Hopefully, a matching bone marrow can be found for James. 
Please download the attachment poster and send to your friends.

Please ask your Eurasian or Hapa friends if they can register for a bone marrow match.

David Suzuki: The Autobiography… wins the BC Bookseller's Choice Award

David Suzuki: The Autobiography…
wins the BC Bookseller's Choice Award
David Suzuki…

Congratulations to the winners
announced on Saturday, April 28, 2007
at the Lieutenant Governor's
BC Book Prize Gala
, emceed by William Deverell at Government House,
in Victoria.

Booksellers' Choice Award in Honour of Bill Duthie

Suzuki and Greystone Books
David Suzuki: The Autobiography

This is a great book!  I received it as a gift from my friend Ian
for my birthday last year.  Suzuki details many aspects of his
life.  His time spent in the Japanese-Canadian internment camps is
discussed in the chapter “My happy childhood in racist BC.”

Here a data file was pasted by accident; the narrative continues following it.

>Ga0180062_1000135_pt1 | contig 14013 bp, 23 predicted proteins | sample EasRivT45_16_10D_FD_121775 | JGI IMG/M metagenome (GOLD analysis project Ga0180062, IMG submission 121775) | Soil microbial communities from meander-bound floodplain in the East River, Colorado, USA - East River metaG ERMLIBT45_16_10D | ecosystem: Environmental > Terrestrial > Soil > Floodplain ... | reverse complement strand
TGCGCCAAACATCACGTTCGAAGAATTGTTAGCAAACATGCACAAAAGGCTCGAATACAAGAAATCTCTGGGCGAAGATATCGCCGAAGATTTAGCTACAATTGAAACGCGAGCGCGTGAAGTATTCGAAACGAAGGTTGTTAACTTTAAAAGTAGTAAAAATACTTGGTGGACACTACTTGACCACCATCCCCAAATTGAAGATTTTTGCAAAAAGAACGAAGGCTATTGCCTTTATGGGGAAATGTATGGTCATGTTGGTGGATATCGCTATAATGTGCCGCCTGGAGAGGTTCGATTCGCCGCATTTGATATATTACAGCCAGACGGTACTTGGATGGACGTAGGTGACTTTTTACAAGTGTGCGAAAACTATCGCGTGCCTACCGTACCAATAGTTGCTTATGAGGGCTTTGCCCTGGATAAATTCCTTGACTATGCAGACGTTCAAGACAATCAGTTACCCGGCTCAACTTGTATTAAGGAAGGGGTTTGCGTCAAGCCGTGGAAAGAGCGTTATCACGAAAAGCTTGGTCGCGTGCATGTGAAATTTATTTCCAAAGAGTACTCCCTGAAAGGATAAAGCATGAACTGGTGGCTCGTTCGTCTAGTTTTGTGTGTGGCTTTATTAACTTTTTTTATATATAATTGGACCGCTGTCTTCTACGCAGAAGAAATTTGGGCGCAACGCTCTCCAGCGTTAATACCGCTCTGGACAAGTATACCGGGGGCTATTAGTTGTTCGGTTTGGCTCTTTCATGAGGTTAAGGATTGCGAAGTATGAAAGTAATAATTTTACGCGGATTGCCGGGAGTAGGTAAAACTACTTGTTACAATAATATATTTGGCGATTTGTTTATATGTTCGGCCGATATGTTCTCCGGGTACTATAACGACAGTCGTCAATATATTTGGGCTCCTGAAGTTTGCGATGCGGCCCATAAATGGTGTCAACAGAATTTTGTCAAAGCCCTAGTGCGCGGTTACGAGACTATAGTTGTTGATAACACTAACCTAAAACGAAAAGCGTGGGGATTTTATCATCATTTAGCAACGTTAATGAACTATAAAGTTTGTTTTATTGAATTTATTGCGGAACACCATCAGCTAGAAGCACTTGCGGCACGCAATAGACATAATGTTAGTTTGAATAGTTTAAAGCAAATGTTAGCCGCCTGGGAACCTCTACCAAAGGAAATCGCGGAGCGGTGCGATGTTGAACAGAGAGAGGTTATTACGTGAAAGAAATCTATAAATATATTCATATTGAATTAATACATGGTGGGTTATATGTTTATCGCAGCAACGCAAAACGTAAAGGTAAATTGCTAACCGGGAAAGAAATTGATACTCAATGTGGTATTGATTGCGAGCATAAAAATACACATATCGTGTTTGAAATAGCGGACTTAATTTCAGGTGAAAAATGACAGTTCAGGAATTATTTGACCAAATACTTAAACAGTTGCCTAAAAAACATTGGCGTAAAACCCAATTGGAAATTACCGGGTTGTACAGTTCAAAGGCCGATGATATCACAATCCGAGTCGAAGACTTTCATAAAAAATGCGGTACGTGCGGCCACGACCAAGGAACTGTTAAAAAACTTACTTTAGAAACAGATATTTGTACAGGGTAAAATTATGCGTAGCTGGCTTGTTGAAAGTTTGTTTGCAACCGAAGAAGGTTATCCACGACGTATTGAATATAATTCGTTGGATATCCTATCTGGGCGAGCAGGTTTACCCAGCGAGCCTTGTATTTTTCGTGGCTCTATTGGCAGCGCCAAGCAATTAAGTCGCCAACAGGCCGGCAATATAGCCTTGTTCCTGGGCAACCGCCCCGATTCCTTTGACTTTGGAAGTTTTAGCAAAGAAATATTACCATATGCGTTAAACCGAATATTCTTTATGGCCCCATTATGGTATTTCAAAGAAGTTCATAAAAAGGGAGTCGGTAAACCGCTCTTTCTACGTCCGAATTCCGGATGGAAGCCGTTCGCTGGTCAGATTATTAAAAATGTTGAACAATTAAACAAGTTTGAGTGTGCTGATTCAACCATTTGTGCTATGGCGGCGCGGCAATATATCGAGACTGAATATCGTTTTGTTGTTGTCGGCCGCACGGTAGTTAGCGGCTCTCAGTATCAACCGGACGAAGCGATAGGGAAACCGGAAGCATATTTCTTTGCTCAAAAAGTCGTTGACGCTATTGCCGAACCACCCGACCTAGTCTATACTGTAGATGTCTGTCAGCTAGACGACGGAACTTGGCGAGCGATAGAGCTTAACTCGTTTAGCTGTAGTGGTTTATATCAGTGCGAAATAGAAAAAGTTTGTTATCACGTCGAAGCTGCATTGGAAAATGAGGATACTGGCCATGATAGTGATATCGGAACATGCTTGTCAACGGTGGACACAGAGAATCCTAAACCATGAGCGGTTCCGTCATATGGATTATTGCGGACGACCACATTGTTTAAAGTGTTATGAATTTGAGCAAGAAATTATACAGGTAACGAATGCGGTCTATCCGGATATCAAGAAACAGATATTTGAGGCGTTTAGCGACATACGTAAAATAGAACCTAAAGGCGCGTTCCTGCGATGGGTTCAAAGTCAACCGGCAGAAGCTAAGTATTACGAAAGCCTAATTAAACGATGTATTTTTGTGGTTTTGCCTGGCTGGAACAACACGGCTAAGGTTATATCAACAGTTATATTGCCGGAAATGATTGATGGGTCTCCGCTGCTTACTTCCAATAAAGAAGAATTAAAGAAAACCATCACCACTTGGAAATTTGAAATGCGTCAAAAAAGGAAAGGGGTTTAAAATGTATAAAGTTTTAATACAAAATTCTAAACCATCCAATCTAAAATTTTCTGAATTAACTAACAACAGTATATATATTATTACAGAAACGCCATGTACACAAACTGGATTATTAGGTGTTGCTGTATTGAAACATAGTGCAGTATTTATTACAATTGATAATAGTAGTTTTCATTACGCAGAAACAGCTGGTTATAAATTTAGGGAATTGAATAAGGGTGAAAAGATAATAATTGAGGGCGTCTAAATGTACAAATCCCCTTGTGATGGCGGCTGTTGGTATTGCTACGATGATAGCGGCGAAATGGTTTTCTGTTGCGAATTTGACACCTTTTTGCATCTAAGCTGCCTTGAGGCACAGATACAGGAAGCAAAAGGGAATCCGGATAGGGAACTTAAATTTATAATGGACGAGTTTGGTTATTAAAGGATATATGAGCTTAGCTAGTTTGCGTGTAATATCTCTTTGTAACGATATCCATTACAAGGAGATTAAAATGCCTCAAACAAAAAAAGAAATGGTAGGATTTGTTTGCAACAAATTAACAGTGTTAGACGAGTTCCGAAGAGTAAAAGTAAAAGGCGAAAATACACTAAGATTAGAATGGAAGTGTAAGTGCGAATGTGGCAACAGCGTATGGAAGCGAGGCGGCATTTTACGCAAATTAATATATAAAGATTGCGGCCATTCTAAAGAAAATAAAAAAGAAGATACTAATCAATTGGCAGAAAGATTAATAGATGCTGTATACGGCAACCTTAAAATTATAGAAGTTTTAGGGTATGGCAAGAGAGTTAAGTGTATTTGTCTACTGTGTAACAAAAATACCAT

Suzuki describes how his tenure at UBC was affected by his divorce, but
also how the assination of Martin Luther King affected his activism on
social and racial issues.  Some chapters describing his growing
commitment to environmental issues is fascinating, particularly the
descriptions of the Stein Valley Music Festival.

He also shares some stories about his children, both from his first
marriage and his second marriage.  Particularly interesting is how
his daughter Severn Suzuki-Cullis becomes committed to environmental
issues and develops the drive to attend the Earth Summit at Rio de
Janiero, becoming an environmental celebrity that captures the media
attention and an invitation to speak at the United Nations.

Dr. David Suzuki is indeed on of Canada's greatest living Canadians…

If you would like to sign a petition to have a park named after him….
call Vancouver Parks Commissioner Spencer Herbert.  Herbert has
proposed to have the park at 72nd Ave and Selkirk St. named after David
Suzuki.  This park is just around the corner from the Suzuki
childhood home that that was confiscated by the Canadian government
when the Canadian-born Suzuki family was interned during WW2 for being
“enemy aliens.”